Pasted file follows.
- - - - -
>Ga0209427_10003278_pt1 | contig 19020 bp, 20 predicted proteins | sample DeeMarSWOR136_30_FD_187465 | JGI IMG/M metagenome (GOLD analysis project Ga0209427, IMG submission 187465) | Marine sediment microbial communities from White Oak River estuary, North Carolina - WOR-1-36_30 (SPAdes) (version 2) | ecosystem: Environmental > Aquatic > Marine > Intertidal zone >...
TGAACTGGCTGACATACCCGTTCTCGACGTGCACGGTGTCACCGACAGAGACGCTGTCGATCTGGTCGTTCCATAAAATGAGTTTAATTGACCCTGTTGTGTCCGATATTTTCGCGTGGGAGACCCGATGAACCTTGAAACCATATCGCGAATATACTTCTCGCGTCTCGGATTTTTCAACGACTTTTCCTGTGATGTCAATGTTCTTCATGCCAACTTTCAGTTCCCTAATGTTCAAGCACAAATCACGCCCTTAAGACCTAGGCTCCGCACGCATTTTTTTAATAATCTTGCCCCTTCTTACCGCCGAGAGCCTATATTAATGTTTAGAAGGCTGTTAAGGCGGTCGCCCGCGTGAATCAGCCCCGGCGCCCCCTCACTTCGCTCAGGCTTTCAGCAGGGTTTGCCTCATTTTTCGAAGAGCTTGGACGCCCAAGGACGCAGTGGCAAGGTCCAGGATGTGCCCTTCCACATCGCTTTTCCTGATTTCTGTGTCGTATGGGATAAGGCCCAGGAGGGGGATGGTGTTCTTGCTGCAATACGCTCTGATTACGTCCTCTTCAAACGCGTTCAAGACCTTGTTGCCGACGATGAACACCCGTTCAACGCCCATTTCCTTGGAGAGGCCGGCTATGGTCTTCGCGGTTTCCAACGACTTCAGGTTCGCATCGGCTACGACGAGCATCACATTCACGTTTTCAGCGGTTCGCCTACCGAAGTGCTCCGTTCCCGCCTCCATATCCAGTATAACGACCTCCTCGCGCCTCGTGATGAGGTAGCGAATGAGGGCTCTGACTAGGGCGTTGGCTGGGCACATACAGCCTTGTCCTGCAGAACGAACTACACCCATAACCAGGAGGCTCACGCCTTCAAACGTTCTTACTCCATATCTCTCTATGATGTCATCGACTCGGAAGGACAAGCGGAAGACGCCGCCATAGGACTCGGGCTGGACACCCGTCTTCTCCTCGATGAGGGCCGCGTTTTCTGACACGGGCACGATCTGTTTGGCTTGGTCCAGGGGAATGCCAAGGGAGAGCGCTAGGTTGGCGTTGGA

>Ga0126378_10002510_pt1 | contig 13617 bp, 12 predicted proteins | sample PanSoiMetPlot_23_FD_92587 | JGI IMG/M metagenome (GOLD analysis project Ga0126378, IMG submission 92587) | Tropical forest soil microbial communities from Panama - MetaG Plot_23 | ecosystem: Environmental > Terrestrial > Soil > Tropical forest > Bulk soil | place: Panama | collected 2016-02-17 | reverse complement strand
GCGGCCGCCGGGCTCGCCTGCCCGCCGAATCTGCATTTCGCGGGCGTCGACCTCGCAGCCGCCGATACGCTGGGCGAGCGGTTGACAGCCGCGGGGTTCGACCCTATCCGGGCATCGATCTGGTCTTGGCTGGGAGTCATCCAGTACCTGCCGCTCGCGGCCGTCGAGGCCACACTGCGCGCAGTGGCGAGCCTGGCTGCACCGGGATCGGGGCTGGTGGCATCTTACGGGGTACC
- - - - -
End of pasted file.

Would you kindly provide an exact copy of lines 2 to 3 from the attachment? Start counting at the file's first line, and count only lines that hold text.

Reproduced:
TGAACTGGCTGACATACCCGTTCTCGACGTGCACGGTGTCACCGACAGAGACGCTGTCGATCTGGTCGTTCCATAAAATGAGTTTAATTGACCCTGTTGTGTCCGATATTTTCGCGTGGGAGACCCGATGAACCTTGAAACCATATCGCGAATATACTTCTCGCGTCTCGGATTTTTCAACGACTTTTCCTGTGATGTCAATGTTCTTCATGCCAACTTTCAGTTCCCTAATGTTCAAGCACAAATCACGCCCTTAAGACCTAGGCTCCGCACGCATTTTTTTAATAATCTTGCCCCTTCTTACCGCCGAGAGCCTATATTAATGTTTAGAAGGCTGTTAAGGCGGTCGCCCGCGTGAATCAGCCCCGGCGCCCCCTCACTTCGCTCAGGCTTTCAGCAGGGTTTGCCTCATTTTTCGAAGAGCTTGGACGCCCAAGGACGCAGTGGCAAGGTCCAGGATGTGCCCTTCCACATCGCTTTTCCTGATTTCTGTGTCGTATGGGATAAGGCCCAGGAGGGGGATGGTGTTCTTGCTGCAATACGCTCTGATTACGTCCTCTTCAAACGCGTTCAAGACCTTGTTGCCGACGATGAACACCCGTTCAACGCCCATTTCCTTGGAGAGGCCGGCTATGGTCTTCGCGGTTTCCAACGACTTCAGGTTCGCATCGGCTACGACGAGCATCACATTCACGTTTTCAGCGGTTCGCCTACCGAAGTGCTCCGTTCCCGCCTCCATATCCAGTATAACGACCTCCTCGCGCCTCGTGATGAGGTAGCGAATGAGGGCTCTGACTAGGGCGTTGGCTGGGCACATACAGCCTTGTCCTGCAGAACGAACTACACCCATAACCAGGAGGCTCACGCCTTCAAACGTTCTTACTCCATATCTCTCTATGATGTCATCGACTCGGAAGGACAAGCGGAAGACGCCGCCATAGGACTCGGGCTGGACACCCGTCTTCTCCTCGATGAGGGCCGCGTTTTCTGACACGGGCACGATCTGTTTGGCTTGGTCCAGGGGAATGCCAAGGGAGAGCGCTAGGTTGGCGTTGGA

>Ga0126378_10002510_pt1 | contig 13617 bp, 12 predicted proteins | sample PanSoiMetPlot_23_FD_92587 | JGI IMG/M metagenome (GOLD analysis project Ga0126378, IMG submission 92587) | Tropical forest soil microbial communities from Panama - MetaG Plot_23 | ecosystem: Environmental > Terrestrial > Soil > Tropical forest > Bulk soil | place: Panama | collected 2016-02-17 | reverse complement strand